One of the six officers who ignored the cries of Freddie Gray while he was in police custody has taken the stand in his trial. Officer William Porter took the stand Wednesday (December 9th) in his own trial as prosecutors alleged that Porter did not call for medical help after he was summoned by the driver to check on Gray, who’d been complaining that he needed medical attention.

Following the testimony of a forensic pathologist, Porter’s attorney’s put him on the stand as prosecutors rested their week long case. They allege that after seeing Gray was not buckled in a seat belt, Porter did not get him into a seat belt as stated in department policy. Gray died a week later of a spinal injury that occurred during his April 12 arrest, which caused extended social unrest in Baltimore.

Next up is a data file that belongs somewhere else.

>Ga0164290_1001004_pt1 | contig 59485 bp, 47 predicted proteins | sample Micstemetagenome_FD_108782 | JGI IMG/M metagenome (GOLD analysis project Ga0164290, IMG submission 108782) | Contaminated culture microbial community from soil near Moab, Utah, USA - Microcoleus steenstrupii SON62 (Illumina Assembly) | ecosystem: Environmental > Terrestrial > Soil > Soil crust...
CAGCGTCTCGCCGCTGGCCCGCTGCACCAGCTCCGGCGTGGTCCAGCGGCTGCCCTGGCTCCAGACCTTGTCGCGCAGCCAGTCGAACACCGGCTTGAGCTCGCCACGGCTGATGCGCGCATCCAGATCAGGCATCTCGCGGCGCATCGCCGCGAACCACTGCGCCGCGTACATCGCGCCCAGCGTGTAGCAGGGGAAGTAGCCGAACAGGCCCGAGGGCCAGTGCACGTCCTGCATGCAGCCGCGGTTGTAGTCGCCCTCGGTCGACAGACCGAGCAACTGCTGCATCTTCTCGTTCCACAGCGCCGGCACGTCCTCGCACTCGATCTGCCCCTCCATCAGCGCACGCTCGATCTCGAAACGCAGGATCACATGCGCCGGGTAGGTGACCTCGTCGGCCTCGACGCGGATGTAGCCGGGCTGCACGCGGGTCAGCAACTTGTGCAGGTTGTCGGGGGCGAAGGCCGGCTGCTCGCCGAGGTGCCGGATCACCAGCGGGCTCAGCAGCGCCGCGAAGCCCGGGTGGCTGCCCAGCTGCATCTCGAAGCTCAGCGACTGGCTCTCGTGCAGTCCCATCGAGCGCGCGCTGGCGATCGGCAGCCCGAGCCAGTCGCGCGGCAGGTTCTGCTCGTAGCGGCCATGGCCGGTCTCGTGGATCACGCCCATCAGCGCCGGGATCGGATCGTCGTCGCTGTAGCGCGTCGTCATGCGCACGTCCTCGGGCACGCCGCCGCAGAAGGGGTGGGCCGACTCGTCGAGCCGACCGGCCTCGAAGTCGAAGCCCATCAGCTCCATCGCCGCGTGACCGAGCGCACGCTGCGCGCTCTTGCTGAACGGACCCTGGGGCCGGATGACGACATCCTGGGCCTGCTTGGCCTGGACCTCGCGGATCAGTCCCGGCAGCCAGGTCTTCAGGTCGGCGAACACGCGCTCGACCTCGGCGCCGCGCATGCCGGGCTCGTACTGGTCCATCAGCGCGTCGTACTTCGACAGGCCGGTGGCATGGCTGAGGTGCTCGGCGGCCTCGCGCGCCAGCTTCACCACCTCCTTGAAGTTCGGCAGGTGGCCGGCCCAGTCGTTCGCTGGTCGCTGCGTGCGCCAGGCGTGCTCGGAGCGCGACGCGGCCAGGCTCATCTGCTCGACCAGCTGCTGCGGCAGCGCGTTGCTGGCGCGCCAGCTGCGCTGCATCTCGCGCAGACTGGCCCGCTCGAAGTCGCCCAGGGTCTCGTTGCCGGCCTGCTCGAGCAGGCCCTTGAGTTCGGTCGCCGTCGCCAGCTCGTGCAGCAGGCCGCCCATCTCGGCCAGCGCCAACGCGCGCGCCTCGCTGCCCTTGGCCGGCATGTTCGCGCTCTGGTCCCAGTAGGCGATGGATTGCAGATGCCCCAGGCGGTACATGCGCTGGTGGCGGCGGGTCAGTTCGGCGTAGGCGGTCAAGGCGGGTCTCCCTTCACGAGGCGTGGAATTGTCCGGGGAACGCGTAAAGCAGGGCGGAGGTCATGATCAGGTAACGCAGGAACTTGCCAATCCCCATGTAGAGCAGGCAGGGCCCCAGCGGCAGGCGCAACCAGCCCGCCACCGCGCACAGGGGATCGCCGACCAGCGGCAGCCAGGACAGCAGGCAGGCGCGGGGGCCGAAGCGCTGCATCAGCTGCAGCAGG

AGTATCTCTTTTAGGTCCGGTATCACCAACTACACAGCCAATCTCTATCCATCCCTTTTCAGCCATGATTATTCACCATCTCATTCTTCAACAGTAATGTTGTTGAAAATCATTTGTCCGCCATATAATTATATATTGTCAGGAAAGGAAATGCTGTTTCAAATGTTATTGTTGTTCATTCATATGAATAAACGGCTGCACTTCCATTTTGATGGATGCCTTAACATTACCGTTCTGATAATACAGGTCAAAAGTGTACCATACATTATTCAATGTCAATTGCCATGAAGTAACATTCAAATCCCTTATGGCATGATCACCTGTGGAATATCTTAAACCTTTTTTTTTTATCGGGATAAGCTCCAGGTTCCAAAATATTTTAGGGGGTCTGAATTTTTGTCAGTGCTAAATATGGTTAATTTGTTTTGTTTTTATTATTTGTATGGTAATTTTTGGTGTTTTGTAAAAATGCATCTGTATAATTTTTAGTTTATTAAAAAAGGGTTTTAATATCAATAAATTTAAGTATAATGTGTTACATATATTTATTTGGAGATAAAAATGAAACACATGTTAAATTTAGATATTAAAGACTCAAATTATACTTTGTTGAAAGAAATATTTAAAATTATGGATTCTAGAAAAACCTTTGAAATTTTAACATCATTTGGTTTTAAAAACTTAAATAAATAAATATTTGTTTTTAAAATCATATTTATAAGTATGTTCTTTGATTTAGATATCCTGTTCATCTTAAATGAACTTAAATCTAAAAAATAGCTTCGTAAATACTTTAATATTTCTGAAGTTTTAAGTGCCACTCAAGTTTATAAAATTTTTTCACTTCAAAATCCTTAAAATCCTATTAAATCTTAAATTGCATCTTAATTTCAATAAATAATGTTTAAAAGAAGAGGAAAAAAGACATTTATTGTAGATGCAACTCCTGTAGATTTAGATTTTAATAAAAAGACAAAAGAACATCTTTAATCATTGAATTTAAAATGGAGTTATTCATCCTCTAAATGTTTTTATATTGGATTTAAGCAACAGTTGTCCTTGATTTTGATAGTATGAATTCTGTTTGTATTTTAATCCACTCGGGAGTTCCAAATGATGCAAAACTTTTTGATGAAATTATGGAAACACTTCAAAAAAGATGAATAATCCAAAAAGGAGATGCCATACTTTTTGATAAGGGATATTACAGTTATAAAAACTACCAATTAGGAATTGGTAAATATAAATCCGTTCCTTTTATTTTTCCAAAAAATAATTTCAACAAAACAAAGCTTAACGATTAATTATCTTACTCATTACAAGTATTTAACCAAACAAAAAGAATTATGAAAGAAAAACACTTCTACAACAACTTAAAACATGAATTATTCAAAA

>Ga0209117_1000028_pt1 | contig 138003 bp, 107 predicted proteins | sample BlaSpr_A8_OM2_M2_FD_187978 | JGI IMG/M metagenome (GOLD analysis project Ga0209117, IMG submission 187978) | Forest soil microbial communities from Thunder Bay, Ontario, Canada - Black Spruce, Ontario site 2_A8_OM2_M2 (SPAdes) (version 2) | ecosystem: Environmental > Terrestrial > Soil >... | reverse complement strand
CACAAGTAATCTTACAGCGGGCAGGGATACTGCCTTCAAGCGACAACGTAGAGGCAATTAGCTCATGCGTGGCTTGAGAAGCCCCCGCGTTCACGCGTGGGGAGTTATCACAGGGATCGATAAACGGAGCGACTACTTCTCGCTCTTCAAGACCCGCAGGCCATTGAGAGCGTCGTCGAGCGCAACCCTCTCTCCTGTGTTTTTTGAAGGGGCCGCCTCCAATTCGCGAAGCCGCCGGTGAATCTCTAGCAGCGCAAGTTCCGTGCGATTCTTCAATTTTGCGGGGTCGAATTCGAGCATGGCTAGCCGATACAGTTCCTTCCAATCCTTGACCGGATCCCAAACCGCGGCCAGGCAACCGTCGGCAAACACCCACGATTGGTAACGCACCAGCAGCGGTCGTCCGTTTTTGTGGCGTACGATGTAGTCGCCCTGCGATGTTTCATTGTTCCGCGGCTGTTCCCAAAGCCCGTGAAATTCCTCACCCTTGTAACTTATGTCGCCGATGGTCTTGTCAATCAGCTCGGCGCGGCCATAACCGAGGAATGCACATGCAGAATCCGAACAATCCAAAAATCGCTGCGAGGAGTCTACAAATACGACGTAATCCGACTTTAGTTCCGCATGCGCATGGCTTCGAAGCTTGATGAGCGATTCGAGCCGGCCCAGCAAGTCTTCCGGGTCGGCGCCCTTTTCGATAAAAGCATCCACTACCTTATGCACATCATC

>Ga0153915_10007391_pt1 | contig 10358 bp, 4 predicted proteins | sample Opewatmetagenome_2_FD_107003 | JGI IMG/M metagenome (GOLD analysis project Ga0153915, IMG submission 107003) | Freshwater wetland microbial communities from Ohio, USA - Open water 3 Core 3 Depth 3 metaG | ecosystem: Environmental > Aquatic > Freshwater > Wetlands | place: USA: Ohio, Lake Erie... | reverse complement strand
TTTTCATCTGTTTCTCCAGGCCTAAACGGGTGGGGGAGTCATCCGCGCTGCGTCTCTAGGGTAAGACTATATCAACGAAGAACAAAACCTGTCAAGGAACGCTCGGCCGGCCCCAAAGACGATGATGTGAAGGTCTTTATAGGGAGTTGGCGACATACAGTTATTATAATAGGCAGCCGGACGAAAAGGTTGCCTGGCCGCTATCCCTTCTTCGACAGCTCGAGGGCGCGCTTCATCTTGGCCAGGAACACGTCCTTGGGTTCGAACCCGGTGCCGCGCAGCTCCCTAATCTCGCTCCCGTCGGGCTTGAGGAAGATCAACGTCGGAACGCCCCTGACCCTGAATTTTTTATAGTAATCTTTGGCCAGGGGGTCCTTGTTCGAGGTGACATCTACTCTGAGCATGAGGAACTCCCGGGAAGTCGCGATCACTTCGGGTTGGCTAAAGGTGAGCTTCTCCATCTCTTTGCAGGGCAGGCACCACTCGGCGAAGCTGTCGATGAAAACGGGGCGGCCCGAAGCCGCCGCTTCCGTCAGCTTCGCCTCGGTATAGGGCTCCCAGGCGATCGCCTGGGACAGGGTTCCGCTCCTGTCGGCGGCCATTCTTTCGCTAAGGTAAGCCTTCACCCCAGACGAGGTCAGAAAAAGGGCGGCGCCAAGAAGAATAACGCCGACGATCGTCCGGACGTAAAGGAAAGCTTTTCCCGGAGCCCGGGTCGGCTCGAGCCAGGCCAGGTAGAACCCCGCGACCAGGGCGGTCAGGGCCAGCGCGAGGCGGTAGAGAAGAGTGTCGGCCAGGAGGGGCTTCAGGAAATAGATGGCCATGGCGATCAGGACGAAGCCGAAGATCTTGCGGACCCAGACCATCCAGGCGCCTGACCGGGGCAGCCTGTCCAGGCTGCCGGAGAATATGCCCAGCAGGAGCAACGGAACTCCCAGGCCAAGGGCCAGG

In Monday’s testimony, Dr. Carol Allan stated that it was unknown how Gray received his neck injury. It could have happened during the van’s second and fourth stops, but Allan testified that the long delay getting Gray to the hospital led to his death being ruled a homicide. She went on to state that had the driver taken Gray to the hospital after he told Porter he could not breathe, he would have survived.

Porter pleaded not guilty to involuntary manslaughter , second degree assault, misconduct in office and reckless endangerment.